As a long-term consumer champion who also has business interests, particularly in the small firm area, I have considerable interest in the need to maintain the integrity of the United Kingdom’s internal market post Brexit. Consistent UK consumer rights and regulation are fundamental to an effectively operating UK market. These issues are common to all consumers, whether from Northern Ireland, Scotland, Wales or indeed the regions within England. After all, consumers contribute 65% of the UK’s economy. Scotland trades about £50 billion per annum with the rest of the UK, for example, and much of that trade will be in consumer goods and services purchased in the three other UK nations. In meeting the challenges for devolution identified in our report, there is an opportunity for closer co-operation across the devolved regions for business and societal stakeholders. Working together, businesses and consumers have the potential to deliver an enhanced, thriving, internal market that in turn will act as a springboard for our global market ambitions.
It is certainly a challenge to transpose all the legislation built up over more than 40 years into UK law. Earlier this year the NCF held its congress to identify key messages for Government as we leave the European Union. Among the messages delivered by the congress was a call for current UK policy to protect consumers to be maintained and that, where there are gaps in domestic policy, protection should be enhanced and strengthened, especially in relation to cross-border legislation such as e-commerce, health and passenger rights. Our people’s safety is a priority; intelligence-sharing and systems of redress must continue to operate cross border. Our needs for protection and fairness are the same across all the UK.
As we transpose all the required legislation into UK law, I am concerned that lack of enforcement of the law could threaten businesses and consumers alike. All the changes we face could, without proper enforcement, provide opportunities to defraud the system and provide inadequate services to us all. As we proceed with Brexit, our ability to monitor consumer markets and enforce regulation, through trading standards and industry self-regulation across the nations of the UK, needs strengthening and improving.
In conclusion, I quote from our committee’s report, Brexit: Devolution:
“Brexit will be a major constitutional change for the United Kingdom. Any attempt to use Brexit to make a power-grab, either to ‘re-reserve’ powers previously devolved, or to claim more devolved powers, could compound instability: this is not the time to embark on controversial amendments to the devolution settlements ... The House of Lords Constitution Committee has concluded that hitherto ‘there has been no guiding strategy or framework of principles to ensure that devolution develops in a coherent or consistent manner’. We agree. Brexit makes it more important than ever that a clear and agreed framework of principles should underpin any future reform of the devolution settlements”.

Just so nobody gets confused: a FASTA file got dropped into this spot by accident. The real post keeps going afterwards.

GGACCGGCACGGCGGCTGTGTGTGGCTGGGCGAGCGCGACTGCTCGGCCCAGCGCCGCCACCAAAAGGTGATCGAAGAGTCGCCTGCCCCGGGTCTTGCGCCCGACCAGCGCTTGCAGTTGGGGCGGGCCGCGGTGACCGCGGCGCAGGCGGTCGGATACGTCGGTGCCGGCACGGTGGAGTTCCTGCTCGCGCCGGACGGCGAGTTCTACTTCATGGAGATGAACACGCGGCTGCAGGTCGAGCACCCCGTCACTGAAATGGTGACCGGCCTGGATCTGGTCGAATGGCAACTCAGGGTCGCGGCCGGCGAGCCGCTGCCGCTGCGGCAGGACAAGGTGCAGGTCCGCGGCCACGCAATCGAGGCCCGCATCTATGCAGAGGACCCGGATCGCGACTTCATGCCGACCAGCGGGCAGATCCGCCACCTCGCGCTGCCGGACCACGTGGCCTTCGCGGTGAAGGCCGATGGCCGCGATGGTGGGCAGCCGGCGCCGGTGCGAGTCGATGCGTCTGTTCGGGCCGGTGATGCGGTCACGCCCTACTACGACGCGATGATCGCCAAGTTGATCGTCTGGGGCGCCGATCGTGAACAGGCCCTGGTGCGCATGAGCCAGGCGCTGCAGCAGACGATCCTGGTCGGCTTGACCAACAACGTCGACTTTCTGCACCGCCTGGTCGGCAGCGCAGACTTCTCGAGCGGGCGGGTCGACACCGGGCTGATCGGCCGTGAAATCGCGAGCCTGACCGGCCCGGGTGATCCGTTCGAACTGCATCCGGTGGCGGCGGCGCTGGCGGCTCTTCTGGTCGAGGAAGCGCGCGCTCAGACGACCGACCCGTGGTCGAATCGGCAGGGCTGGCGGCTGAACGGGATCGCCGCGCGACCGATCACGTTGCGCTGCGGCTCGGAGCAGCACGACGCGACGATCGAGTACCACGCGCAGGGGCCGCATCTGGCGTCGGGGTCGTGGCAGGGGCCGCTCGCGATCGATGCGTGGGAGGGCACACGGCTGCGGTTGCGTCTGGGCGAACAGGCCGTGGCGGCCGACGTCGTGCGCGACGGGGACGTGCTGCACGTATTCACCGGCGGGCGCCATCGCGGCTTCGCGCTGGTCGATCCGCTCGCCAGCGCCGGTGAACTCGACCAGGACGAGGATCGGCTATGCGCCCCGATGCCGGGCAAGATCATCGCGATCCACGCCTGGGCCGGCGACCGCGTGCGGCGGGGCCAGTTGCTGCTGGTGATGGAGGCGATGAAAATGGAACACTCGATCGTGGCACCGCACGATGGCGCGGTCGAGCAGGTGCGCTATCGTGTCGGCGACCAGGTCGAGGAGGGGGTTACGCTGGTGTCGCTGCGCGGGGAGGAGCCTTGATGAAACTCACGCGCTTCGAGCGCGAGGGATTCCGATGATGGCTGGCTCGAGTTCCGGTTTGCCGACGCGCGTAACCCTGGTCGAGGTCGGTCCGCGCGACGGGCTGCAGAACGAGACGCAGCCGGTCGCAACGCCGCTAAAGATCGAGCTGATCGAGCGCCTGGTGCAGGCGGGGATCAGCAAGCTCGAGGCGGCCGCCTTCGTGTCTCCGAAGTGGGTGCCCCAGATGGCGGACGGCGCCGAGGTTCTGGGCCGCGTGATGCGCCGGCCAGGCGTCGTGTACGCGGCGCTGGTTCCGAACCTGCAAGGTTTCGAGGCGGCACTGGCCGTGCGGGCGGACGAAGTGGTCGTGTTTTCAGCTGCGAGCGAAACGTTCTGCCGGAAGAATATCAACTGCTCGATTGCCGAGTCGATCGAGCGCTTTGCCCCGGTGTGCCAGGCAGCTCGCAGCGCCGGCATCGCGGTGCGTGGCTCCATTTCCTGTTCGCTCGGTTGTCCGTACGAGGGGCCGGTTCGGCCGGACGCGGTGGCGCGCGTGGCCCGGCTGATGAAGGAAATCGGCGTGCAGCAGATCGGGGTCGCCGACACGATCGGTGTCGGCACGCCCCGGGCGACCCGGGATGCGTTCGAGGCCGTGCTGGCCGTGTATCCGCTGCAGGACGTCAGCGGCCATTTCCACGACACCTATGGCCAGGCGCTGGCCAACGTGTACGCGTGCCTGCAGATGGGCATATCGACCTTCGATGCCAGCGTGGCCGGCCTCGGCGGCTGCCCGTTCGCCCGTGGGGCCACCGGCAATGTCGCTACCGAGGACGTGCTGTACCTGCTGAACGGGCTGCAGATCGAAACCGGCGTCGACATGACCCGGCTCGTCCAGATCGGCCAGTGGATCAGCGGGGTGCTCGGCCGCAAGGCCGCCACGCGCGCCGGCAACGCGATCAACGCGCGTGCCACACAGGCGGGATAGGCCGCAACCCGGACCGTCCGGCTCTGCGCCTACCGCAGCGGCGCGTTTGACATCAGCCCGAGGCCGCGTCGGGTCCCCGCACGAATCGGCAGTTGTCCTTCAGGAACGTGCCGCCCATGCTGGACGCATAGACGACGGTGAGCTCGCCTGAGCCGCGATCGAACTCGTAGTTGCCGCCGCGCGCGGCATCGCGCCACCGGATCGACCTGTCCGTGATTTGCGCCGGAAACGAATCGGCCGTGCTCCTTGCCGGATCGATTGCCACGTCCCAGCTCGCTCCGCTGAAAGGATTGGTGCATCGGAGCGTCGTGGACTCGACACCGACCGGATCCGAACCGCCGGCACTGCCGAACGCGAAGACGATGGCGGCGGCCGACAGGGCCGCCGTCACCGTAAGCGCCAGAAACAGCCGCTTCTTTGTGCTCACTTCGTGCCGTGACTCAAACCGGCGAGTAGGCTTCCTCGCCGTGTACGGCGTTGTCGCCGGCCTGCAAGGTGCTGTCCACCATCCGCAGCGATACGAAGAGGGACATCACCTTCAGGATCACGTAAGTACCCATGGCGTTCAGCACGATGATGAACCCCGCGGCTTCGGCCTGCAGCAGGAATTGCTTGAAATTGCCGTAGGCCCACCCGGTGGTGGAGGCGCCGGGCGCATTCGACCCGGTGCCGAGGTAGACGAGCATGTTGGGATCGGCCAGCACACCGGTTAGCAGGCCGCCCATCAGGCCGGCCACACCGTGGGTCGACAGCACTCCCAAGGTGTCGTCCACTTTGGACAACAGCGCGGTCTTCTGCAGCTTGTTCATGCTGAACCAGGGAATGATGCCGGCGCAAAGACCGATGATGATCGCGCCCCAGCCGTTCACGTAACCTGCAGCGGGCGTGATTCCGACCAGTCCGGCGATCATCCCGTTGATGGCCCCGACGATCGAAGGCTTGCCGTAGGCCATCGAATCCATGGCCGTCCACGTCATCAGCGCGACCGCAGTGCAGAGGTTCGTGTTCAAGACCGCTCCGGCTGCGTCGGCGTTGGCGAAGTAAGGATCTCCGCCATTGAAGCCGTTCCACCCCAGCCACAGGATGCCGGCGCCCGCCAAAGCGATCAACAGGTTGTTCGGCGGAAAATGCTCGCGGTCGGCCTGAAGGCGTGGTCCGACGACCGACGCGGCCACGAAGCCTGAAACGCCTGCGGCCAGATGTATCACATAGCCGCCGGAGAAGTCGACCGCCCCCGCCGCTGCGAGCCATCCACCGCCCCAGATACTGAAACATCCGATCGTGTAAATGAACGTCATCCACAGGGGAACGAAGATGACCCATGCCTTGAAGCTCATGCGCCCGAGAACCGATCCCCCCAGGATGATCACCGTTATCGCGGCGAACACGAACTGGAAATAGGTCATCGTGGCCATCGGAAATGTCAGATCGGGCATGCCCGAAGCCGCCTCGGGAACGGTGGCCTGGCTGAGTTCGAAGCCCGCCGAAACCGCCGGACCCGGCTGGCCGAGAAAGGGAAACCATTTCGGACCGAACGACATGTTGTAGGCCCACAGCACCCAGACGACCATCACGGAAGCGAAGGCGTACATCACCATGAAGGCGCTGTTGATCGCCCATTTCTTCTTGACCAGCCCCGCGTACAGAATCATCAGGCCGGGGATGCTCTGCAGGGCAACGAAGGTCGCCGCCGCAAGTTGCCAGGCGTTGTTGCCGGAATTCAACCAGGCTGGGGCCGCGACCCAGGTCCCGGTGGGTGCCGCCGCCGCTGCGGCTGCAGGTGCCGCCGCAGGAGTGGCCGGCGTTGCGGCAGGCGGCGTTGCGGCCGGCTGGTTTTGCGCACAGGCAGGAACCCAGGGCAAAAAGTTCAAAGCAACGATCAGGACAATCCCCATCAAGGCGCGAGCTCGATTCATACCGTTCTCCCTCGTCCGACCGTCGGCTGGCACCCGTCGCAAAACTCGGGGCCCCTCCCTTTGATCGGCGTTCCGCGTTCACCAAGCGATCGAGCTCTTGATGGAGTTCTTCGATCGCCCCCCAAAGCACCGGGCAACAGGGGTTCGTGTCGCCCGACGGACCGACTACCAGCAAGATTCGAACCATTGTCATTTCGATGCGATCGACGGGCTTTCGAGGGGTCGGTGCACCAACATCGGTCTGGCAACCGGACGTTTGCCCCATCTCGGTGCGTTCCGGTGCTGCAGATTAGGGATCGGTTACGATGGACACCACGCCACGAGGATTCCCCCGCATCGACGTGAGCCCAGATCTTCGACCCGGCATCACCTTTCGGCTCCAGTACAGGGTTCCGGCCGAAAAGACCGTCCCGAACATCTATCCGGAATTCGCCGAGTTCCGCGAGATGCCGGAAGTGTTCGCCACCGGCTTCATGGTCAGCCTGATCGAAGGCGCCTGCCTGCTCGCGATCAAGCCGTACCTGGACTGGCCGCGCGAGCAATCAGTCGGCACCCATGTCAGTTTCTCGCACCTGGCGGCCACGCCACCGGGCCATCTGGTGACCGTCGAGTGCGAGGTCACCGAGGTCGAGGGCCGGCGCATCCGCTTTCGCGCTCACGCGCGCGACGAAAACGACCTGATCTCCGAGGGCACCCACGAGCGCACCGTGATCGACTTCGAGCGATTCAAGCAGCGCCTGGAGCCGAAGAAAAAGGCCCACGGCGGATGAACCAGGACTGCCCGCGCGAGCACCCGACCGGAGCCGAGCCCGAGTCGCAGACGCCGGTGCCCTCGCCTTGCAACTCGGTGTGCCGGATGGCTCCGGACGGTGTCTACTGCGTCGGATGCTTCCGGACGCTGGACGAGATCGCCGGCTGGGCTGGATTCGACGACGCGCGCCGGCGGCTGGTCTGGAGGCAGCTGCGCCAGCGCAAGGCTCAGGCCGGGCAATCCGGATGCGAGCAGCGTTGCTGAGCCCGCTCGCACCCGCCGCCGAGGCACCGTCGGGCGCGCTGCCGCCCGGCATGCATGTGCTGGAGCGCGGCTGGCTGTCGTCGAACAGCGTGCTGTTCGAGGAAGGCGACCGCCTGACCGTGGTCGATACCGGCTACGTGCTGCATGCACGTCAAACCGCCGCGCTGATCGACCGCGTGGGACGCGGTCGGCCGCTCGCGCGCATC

It is vital that there is a well-managed, close co-operation between the UK Government and the regions on devolved matters and where consumer interests are involved. Stakeholders need to be directly engaged in the process and this can be facilitated only by our Government.
My Lords, I welcome my noble friend Lord Duncan of Springbank and warmly congratulate him on his appointment to the Scotland Office. He brings very valuable experience to that role and to this House. His career has seen him working for the Scottish Refugee Council and the Scottish Fishermen’s Federation and he knows the length and breadth of Scotland in considerable detail. He also brings a very timely experience to tonight’s debate in that he has worked for the Scottish Parliament, which has seen him gain first-hand experience of the JMC in action.
I also thank my noble friend Lord Lang and the noble Lord, Lord Jay, for introducing their excellent reports. I would happily speak on all three reports but, for the sake of brevity, I want to focus on the issues raised in the report from the Constitution Committee on Inter-governmental Relations in the United Kingdom. In introducing it, my noble friend suggested that his report remains relevant and valid. Sadly, this is the case. It is very disappointing that in October 2017 intergovernmental relations within the United Kingdom remain as much of a concern requiring urgent attention as they were when the Constitution Committee published its report and recommendations in March 2015, two and a half years ago.
The disappointment is all the greater given that some months before the Constitution Committee published its report and recommendations in 2015, the then Government had accepted a key recommendation on the importance of achieving better intergovernmental relations from the noble Lord, Lord Smith of Kelvin, which he issued when the Smith commission launched its report in 2014. The recommendation from the noble Lord, Lord Smith, was:
“Both Governments need to work together to create a more productive, robust, visible and transparent relationship. There also needs to be greater respect between them”.
The Government, in their response to the Smith commission, agreed with his call for greater intergovernmental co-operation and respect with the following statement:
“Effective inter-governmental working is essential to guarantee the best possible provision of services and representation for the people of the UK; a renewed commitment to build these relationships and explore better ways of working, as recommended by the Smith Commission Agreement, will require close collaboration between the UK Government and Devolved Administrations”.